to biotechnology across their various remits, in particular issues
that the individual committees may not be dealing with such as
risk/benefit analysis, generic ethical issues, and the environmental
implications of international trade negotiations;
Articulation of public values
- incorporation of people's values in the way
policy questions are framed as well as in the eventual decisions
on GMOs (the values of citizens rather than compromises brokered
between interest groups); and
- provision of authoritative advice at short
notice in response to public alarm over particular issues.
In appointing such a committee the Government must
have regard to the demands of credibility - expertise in a wide
range of fields; independence from vested interests; and openness
and transparency (to which we return below).
33. The Government specifically raised the question
of an environmental stakeholder forum in its review of the biotechnology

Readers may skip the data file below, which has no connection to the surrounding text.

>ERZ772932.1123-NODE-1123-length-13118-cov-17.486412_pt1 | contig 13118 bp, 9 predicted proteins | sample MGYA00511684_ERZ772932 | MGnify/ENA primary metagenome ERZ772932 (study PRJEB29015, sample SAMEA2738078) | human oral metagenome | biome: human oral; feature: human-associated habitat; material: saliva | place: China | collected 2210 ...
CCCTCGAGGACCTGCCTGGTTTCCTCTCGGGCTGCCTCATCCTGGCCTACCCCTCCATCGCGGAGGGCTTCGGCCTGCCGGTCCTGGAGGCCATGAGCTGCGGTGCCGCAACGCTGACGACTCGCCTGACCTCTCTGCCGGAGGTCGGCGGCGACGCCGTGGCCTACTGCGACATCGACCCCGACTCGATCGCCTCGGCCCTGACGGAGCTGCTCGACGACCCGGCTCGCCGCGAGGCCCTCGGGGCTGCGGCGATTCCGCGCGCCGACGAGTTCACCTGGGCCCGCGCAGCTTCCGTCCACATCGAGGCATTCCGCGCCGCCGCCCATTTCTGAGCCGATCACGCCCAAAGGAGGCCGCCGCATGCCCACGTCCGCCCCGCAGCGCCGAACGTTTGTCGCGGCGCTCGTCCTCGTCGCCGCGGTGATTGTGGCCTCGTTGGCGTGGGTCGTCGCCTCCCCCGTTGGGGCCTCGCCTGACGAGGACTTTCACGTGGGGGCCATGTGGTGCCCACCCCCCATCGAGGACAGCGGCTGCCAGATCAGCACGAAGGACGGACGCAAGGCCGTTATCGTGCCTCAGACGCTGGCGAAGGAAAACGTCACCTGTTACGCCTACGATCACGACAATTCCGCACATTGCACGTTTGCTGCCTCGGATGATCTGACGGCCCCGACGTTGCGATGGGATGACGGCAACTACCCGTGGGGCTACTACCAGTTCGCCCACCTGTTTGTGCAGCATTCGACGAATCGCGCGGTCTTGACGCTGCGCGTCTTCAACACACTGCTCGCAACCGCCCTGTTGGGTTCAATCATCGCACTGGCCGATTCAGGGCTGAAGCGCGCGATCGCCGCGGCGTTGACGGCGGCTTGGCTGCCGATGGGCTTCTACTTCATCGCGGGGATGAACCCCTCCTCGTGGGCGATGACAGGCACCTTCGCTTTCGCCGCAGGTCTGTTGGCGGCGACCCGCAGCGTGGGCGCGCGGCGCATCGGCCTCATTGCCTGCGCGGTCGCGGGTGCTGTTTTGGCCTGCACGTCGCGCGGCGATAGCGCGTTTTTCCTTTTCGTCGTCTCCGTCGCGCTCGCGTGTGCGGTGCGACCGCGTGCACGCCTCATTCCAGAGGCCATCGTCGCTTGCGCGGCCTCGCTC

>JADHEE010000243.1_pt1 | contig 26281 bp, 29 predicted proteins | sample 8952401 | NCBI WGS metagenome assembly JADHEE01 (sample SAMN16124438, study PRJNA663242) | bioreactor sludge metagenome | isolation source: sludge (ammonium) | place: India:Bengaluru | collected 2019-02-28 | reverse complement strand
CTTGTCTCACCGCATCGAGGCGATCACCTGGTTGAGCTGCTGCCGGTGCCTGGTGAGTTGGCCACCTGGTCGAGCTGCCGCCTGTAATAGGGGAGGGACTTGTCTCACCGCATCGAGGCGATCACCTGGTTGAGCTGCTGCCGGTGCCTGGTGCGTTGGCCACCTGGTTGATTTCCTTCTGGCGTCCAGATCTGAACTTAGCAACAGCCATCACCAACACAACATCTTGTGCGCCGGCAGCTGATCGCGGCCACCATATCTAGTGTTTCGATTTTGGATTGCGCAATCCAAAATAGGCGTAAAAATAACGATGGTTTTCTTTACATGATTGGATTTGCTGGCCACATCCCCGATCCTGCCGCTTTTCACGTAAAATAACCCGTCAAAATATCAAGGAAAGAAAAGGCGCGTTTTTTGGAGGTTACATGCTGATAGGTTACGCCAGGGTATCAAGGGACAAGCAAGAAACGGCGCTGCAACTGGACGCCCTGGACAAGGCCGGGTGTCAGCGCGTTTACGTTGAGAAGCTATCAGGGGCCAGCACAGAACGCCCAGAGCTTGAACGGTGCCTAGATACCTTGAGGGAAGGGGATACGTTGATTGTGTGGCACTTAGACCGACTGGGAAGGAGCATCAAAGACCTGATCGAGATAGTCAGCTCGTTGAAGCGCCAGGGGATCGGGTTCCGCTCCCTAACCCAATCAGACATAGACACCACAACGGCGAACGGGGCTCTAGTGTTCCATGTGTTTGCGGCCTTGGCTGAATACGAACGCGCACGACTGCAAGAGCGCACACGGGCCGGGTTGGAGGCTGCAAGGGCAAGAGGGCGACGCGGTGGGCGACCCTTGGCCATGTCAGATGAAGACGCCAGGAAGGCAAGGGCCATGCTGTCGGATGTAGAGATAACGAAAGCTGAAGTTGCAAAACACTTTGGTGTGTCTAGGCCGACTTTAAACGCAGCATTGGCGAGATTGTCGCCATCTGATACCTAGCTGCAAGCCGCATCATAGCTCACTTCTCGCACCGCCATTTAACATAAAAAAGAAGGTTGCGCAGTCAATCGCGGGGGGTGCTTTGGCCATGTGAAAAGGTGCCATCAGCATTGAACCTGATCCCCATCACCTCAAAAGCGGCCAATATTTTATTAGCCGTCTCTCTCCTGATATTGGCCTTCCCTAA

framework. We regard this as serving the distinct purpose of seeking
to build consensus around the issues between explicitly interested
parties and must include representatives of all the industries
and businesses involved, consumer representatives, environmental
groups and representatives of wider civil society. In this context
we note the submission of the Environment Council on 'managed
stakeholder dialogue' and commend the principles therein.
We conclude that a stakeholder forum could serve an important
purpose but, if it is to be established, it should be a distinct
entity, but linked to, the committee recommended above.